- viral: polio vaccine (Salk vaccine) and influenza vaccine
- bacterial: typhoid vaccine, cholera vaccine, plague vaccine, and pertussis vaccine
Inactivated vaccines are contrasted with attenuated vaccines, or "live" vaccines. Examples of "live" (i.e. attenuated) vaccines include:
- Viral: measles vaccine, mumps vaccine, rubella vaccine, chicken pox vaccine, yellow fever vaccine, and nasal-spray flu vaccine (including the seasonal flu nasal spray and the 2009 H1N1 flu nasal spray). Rabies vaccines are now available in two different attenuated forms, one for use in humans, and one for animal usage.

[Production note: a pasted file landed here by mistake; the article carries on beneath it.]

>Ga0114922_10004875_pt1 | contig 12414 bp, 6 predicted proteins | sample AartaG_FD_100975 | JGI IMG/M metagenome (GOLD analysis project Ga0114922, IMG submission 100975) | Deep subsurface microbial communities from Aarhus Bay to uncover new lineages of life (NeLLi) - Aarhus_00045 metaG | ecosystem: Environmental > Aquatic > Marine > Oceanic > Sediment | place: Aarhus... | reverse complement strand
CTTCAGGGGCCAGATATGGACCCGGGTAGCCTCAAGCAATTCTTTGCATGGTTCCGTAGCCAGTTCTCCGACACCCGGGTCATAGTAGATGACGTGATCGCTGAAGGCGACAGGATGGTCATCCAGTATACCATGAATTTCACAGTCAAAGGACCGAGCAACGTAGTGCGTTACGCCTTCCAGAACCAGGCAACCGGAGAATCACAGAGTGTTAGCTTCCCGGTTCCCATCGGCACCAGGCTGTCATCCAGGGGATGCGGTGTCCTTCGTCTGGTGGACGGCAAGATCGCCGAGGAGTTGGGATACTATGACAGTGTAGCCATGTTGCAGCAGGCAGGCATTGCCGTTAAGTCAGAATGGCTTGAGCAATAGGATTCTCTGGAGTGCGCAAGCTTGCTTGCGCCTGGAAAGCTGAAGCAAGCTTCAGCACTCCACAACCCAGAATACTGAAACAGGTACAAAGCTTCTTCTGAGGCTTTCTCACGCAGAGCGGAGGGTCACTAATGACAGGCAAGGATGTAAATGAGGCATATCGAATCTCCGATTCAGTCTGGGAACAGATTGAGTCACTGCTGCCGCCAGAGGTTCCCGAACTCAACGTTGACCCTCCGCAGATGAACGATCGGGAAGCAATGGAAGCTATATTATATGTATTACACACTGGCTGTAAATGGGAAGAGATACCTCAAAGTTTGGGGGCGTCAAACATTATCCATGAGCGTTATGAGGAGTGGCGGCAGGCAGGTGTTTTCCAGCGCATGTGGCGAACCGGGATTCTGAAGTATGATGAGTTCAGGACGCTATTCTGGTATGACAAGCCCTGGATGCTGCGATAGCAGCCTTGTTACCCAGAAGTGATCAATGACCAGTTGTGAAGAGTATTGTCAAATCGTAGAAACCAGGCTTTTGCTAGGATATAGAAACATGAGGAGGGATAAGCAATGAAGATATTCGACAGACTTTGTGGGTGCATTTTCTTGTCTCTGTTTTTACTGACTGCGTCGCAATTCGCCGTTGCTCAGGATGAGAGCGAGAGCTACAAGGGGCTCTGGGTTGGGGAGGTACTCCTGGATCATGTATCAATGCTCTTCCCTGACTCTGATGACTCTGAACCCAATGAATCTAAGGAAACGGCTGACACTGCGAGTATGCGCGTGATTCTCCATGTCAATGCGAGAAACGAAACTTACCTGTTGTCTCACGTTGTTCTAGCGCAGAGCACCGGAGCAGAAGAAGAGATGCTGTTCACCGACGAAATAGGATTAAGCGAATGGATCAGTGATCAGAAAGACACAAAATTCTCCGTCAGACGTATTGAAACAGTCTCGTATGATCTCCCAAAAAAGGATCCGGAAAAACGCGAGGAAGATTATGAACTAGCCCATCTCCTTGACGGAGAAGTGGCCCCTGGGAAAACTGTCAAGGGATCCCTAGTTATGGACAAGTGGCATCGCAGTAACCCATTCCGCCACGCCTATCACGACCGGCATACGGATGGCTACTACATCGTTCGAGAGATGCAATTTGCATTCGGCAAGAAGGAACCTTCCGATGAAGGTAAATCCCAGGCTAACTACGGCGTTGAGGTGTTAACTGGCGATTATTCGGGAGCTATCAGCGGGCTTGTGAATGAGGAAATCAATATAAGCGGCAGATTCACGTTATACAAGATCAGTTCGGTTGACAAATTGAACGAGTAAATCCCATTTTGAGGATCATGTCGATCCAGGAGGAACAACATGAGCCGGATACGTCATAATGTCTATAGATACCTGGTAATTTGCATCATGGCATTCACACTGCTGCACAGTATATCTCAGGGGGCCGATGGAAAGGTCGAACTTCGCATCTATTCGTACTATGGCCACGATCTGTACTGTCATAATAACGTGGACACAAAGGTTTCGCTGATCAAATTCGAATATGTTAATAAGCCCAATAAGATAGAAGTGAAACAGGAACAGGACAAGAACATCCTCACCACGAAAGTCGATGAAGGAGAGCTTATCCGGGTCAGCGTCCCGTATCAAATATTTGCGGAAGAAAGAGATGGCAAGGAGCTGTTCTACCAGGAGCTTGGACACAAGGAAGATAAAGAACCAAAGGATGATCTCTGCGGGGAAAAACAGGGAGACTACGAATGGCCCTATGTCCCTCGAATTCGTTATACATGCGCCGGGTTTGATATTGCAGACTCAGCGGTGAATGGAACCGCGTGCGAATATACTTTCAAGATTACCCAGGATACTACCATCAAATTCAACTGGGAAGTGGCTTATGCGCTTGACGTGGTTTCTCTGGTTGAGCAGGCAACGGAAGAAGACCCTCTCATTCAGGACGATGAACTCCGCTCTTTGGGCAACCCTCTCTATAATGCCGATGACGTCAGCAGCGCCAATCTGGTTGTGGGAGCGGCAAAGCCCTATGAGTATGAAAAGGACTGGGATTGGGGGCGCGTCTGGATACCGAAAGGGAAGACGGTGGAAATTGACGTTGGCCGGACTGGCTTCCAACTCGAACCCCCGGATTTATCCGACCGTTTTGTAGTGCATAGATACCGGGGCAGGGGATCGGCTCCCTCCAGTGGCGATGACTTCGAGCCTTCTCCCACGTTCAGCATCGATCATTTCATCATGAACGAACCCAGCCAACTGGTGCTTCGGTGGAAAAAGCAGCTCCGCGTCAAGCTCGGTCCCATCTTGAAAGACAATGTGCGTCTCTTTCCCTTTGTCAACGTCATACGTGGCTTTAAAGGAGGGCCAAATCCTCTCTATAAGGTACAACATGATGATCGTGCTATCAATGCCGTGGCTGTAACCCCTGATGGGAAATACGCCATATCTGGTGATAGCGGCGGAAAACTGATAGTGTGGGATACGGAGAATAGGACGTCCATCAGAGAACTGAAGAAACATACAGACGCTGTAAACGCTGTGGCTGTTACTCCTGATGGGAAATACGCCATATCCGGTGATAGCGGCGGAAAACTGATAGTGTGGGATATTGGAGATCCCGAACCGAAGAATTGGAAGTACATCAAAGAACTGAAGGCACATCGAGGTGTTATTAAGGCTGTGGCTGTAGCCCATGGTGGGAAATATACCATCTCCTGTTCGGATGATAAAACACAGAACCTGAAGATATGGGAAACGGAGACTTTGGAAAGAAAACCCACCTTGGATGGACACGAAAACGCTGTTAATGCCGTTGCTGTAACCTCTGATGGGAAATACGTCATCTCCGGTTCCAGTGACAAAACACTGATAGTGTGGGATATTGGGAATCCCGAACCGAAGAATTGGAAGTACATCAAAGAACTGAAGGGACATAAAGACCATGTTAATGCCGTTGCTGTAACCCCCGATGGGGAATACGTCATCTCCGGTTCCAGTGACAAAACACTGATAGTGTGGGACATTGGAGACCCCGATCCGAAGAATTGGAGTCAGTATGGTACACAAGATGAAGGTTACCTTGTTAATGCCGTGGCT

- Bacterial: BCG vaccine, typhoid vaccine
The virus particles are destroyed and cannot replicate, but the virus capsid proteins are intact enough to be recognized by the immune system and evoke a response. When manufactured correctly, the vaccine is not infectious, but improper inactivation can result in intact and infectious particles. Because the properly produced vaccine does not reproduce, booster shots are required periodically to reinforce the immune response.